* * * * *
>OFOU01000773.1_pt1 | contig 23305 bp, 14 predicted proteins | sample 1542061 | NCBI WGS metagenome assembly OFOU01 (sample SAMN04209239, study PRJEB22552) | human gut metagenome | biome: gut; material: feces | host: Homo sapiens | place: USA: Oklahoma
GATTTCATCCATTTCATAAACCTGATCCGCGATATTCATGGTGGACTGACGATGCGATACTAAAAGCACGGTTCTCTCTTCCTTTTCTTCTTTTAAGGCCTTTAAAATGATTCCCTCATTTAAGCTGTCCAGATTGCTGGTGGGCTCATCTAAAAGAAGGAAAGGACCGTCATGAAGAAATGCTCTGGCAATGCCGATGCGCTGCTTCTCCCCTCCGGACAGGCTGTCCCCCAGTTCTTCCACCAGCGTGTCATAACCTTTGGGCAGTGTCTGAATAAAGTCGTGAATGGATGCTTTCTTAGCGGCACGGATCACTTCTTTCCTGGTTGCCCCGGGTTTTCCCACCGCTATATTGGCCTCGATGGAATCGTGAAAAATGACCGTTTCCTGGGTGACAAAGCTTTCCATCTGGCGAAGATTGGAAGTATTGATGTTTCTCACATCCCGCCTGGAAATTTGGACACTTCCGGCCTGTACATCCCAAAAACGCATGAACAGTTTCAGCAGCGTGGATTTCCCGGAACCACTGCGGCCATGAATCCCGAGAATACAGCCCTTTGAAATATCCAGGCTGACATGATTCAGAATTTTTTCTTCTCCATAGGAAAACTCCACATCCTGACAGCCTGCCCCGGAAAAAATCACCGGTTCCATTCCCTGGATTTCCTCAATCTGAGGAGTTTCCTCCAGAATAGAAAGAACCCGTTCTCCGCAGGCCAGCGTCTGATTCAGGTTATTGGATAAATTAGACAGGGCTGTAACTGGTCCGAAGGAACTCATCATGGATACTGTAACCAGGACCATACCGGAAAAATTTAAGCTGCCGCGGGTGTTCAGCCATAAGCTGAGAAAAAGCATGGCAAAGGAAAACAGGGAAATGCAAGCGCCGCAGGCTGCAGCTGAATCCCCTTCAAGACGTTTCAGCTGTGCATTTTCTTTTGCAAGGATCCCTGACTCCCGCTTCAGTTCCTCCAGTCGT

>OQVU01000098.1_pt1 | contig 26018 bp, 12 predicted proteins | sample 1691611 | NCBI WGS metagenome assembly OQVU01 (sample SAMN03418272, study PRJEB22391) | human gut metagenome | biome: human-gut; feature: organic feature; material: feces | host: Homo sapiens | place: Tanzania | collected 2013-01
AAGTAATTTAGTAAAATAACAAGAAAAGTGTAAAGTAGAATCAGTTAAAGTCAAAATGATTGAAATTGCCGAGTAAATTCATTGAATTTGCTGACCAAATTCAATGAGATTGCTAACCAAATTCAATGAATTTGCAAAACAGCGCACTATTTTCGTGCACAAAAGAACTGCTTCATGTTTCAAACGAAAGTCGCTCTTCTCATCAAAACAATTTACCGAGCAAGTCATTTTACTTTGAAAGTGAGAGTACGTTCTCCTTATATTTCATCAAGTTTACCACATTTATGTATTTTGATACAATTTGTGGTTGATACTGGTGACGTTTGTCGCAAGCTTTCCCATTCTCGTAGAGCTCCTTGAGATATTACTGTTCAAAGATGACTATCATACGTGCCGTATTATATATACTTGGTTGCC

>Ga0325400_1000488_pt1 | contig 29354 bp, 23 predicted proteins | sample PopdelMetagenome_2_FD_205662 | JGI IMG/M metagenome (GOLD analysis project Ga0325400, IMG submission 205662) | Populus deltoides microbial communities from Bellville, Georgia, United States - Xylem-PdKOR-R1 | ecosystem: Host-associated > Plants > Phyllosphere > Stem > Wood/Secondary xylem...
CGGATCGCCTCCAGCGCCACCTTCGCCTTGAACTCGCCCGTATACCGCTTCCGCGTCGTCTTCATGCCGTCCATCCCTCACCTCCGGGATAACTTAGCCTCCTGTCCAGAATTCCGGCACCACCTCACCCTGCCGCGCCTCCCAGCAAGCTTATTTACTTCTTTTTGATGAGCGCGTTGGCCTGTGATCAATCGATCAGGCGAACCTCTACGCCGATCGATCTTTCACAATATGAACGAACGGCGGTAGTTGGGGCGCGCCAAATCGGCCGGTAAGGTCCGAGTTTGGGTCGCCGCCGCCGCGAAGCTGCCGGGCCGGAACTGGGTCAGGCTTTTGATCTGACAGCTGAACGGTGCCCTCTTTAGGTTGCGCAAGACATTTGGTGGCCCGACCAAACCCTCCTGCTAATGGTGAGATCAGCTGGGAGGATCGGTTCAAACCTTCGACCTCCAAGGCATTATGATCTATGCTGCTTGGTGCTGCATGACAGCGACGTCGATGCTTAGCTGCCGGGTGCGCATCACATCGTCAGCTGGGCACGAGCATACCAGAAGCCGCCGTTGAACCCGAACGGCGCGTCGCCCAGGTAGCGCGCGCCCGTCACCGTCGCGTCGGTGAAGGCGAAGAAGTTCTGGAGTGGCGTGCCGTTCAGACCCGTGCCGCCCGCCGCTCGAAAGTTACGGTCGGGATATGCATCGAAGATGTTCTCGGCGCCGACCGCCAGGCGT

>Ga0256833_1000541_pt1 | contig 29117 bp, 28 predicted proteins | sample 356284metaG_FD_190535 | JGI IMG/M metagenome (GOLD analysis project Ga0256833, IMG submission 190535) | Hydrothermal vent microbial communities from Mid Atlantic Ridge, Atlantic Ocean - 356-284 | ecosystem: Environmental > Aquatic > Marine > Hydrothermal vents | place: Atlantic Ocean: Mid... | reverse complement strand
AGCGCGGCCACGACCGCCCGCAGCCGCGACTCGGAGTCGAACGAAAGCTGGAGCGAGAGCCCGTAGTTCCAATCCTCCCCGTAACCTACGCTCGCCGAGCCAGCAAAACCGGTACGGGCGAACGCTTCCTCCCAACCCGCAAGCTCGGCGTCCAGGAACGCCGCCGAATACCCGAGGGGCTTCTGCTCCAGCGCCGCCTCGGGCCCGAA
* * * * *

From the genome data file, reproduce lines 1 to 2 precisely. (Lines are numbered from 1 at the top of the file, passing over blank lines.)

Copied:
>OFOU01000773.1_pt1 | contig 23305 bp, 14 predicted proteins | sample 1542061 | NCBI WGS metagenome assembly OFOU01 (sample SAMN04209239, study PRJEB22552) | human gut metagenome | biome: gut; material: feces | host: Homo sapiens | place: USA: Oklahoma
GATTTCATCCATTTCATAAACCTGATCCGCGATATTCATGGTGGACTGACGATGCGATACTAAAAGCACGGTTCTCTCTTCCTTTTCTTCTTTTAAGGCCTTTAAAATGATTCCCTCATTTAAGCTGTCCAGATTGCTGGTGGGCTCATCTAAAAGAAGGAAAGGACCGTCATGAAGAAATGCTCTGGCAATGCCGATGCGCTGCTTCTCCCCTCCGGACAGGCTGTCCCCCAGTTCTTCCACCAGCGTGTCATAACCTTTGGGCAGTGTCTGAATAAAGTCGTGAATGGATGCTTTCTTAGCGGCACGGATCACTTCTTTCCTGGTTGCCCCGGGTTTTCCCACCGCTATATTGGCCTCGATGGAATCGTGAAAAATGACCGTTTCCTGGGTGACAAAGCTTTCCATCTGGCGAAGATTGGAAGTATTGATGTTTCTCACATCCCGCCTGGAAATTTGGACACTTCCGGCCTGTACATCCCAAAAACGCATGAACAGTTTCAGCAGCGTGGATTTCCCGGAACCACTGCGGCCATGAATCCCGAGAATACAGCCCTTTGAAATATCCAGGCTGACATGATTCAGAATTTTTTCTTCTCCATAGGAAAACTCCACATCCTGACAGCCTGCCCCGGAAAAAATCACCGGTTCCATTCCCTGGATTTCCTCAATCTGAGGAGTTTCCTCCAGAATAGAAAGAACCCGTTCTCCGCAGGCCAGCGTCTGATTCAGGTTATTGGATAAATTAGACAGGGCTGTAACTGGTCCGAAGGAACTCATCATGGATACTGTAACCAGGACCATACCGGAAAAATTTAAGCTGCCGCGGGTGTTCAGCCATAAGCTGAGAAAAAGCATGGCAAAGGAAAACAGGGAAATGCAAGCGCCGCAGGCTGCAGCTGAATCCCCTTCAAGACGTTTCAGCTGTGCATTTTCTTTTGCAAGGATCCCTGACTCCCGCTTCAGTTCCTCCAGTCGT